Spokane Public Schools must move immediately to devote more resources to mental health counseling, its governing body was told Wednesday night.
The message was delivered by more than a dozen parents, teachers and students in a budget forum and later during an emotional board meeting in downtown Spokane.
To emphasize her point, Ellen Nessen and several other parents dressed in yellow – “the color of caution and school buses and No. 2 pencils,” she said before delivering her three-step suggestion for improving safety.
Nessen urged better safety, more mental health professionals from kindergarten through high school and a transparent process for the future.
Like others, Nessen demanded immediate action in the wake of the shooting threat made May 30 against Lewis and Clark High School.
In addition to hiring more mental health specialists this summer, attendees urged the district to form an anti-violence task force now, instead of waiting until fall.
Two weeks after his school was rocked by a shooting threat, LC mathematics teacher Matt Tully-Ruppert broke down the numbers before telling a packed room that the district devotes less than one-half of 1 percent of its budget to school safety.
“So, my question: Is safety a priority?” Tully-Ruppert asked the board.
Then Tully-Ruppert broke down as he mentioned his own children and worried out loud that school violence could cost him his life.
For Paige Swayne, the school day begins when she sends her husband – a teacher – and two high schoolers off to LC.
“I don’t feel like there are measures in place that make them safe,” Swayne said.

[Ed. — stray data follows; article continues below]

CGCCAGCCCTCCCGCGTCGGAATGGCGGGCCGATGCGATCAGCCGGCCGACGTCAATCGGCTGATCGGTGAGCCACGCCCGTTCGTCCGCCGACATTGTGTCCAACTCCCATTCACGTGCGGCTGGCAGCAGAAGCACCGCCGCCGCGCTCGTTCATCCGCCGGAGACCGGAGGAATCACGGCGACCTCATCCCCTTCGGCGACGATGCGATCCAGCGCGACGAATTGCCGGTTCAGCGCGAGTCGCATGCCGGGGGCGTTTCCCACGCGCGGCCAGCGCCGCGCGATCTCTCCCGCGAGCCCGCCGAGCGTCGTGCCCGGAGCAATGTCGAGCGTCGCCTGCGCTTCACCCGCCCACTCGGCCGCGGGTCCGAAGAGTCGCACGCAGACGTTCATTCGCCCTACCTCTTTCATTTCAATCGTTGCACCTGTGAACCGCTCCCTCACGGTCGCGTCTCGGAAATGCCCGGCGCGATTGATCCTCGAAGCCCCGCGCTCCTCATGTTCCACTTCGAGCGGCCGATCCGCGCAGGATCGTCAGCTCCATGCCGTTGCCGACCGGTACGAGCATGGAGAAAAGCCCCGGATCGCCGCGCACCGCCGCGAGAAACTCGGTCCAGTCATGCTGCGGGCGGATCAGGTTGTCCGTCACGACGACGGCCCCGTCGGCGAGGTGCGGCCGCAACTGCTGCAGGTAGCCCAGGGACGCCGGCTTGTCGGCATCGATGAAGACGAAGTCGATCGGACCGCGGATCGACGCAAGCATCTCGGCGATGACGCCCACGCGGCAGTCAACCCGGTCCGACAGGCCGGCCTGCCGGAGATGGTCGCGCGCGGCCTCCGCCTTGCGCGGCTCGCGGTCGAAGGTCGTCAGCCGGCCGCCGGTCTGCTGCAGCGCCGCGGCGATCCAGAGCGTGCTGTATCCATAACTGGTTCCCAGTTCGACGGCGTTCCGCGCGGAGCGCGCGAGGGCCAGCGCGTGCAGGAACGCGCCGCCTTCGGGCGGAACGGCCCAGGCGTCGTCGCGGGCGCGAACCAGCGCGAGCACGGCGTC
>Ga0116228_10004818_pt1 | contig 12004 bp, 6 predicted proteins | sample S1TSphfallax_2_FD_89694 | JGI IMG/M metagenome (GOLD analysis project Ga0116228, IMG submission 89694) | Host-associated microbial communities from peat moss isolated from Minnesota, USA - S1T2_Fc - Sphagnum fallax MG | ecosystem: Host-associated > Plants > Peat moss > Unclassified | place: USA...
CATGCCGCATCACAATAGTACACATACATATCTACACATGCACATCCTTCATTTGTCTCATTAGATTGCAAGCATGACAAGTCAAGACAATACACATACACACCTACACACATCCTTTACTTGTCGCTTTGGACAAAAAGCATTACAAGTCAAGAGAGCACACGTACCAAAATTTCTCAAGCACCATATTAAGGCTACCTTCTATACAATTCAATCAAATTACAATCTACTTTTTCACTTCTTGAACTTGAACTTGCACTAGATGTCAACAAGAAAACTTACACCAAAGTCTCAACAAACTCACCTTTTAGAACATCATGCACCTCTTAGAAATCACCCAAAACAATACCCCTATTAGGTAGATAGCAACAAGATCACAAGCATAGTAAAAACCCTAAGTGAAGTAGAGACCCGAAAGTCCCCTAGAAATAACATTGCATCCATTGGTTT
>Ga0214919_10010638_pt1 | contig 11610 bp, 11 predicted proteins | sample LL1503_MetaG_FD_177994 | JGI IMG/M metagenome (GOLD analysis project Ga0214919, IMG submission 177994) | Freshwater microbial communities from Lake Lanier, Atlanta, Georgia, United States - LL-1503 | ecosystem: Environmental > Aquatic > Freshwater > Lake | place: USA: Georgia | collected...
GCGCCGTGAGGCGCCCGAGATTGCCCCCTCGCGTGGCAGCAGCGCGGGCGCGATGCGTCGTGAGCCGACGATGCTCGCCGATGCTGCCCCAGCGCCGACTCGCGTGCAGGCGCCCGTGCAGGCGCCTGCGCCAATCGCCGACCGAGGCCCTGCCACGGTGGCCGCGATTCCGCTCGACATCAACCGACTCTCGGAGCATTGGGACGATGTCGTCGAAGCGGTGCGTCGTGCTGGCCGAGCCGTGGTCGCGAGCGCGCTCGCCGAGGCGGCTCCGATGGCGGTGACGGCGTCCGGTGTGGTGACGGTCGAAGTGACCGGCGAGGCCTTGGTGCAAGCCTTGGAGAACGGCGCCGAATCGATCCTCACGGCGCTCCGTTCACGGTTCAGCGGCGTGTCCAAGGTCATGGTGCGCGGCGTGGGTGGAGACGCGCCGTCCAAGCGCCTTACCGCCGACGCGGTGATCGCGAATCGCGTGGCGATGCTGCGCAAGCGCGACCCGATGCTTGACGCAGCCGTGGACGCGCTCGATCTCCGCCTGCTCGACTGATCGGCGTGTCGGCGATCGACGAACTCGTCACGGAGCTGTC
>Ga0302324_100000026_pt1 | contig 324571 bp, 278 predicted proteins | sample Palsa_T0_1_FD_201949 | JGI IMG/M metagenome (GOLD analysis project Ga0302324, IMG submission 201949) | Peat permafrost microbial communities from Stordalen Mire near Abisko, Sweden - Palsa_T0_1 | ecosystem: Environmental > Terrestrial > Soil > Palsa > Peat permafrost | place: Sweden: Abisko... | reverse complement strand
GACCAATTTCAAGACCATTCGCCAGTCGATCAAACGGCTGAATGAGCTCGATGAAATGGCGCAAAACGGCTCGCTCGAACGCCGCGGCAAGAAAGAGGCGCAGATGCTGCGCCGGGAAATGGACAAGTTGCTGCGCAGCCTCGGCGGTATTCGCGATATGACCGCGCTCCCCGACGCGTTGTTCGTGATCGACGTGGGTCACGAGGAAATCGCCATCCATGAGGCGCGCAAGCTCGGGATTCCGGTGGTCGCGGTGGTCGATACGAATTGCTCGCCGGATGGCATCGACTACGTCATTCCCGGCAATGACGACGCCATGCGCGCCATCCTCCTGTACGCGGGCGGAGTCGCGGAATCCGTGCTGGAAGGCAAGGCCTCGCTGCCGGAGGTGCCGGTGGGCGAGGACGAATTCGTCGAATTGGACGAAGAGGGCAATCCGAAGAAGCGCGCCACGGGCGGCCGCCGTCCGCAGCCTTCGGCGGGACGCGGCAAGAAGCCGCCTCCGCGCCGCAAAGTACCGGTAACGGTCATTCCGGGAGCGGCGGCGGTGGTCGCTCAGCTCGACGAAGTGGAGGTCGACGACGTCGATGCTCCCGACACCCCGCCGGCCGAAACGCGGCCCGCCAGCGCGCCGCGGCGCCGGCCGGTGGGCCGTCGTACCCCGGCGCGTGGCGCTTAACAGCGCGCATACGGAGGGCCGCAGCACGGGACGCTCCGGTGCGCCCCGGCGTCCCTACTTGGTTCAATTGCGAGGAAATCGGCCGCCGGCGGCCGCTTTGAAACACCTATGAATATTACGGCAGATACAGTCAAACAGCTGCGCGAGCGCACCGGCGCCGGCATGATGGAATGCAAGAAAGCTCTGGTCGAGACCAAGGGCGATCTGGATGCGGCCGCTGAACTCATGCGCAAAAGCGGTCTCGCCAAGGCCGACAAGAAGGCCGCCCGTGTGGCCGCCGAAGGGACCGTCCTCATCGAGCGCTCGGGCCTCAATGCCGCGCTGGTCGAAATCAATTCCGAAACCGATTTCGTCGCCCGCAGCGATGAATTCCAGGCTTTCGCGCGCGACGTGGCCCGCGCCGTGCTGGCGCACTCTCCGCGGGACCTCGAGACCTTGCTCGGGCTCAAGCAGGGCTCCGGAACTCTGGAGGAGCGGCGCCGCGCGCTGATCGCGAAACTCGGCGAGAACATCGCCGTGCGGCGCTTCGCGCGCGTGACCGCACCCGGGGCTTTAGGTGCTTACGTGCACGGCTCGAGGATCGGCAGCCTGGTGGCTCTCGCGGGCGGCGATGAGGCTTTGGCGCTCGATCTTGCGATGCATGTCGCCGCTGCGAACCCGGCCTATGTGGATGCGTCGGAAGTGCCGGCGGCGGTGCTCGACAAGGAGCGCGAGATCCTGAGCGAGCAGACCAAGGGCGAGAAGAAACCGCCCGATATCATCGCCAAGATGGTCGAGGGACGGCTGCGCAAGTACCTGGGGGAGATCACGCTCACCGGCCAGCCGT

However, the audience was divided on the issue of arming officers or community resource officers.Armed officers could quickly deal with a shooting, several people noted.
Others questioned the need for more guns in schools. Several students cited bullying as the top cause of social media threats and urged more spending on mental health professionals.
Board members got the same message during a public forum focusing on the district’s budget priorities for the next school year.
“There are kids hurting out there right now,” said Amber Waldref, director of the Zone Project, an organization that’s working to improve conditions for students, families and neighborhoods in northeast Spokane.
Told that the district is hampered by budget constraints in hiring more mental health professionals until 2020, Waldref urged officials to take advantage of upcoming improvements in Medicaid payments for the service.
In other actions, the board approved a new contract that will pay Superintendent Shelley Redinger a base salary of $231,750 annually next year under a three-year contract.
Redinger’s new salary is a 3 percent raise over the $225,000 she is earning this year.
The board also approved cost-of-living raises for principals, certificated managers and other administrators.
Next week, the board will hold a work session on budget development with a goal of providing a preliminary budget to the public on Aug. 1 and a final budget on Aug. 22.
SPS projects $450,220,231 in revenues for the 2018-19 fiscal year, about $14 million above projected expenditures.
Decreasing enrollment will bring a $16 million deficit in 2019-20, the district predicted. However, the district is sitting on a fund balance of $25.8 million, which should keep it in the black at least through 2019-20.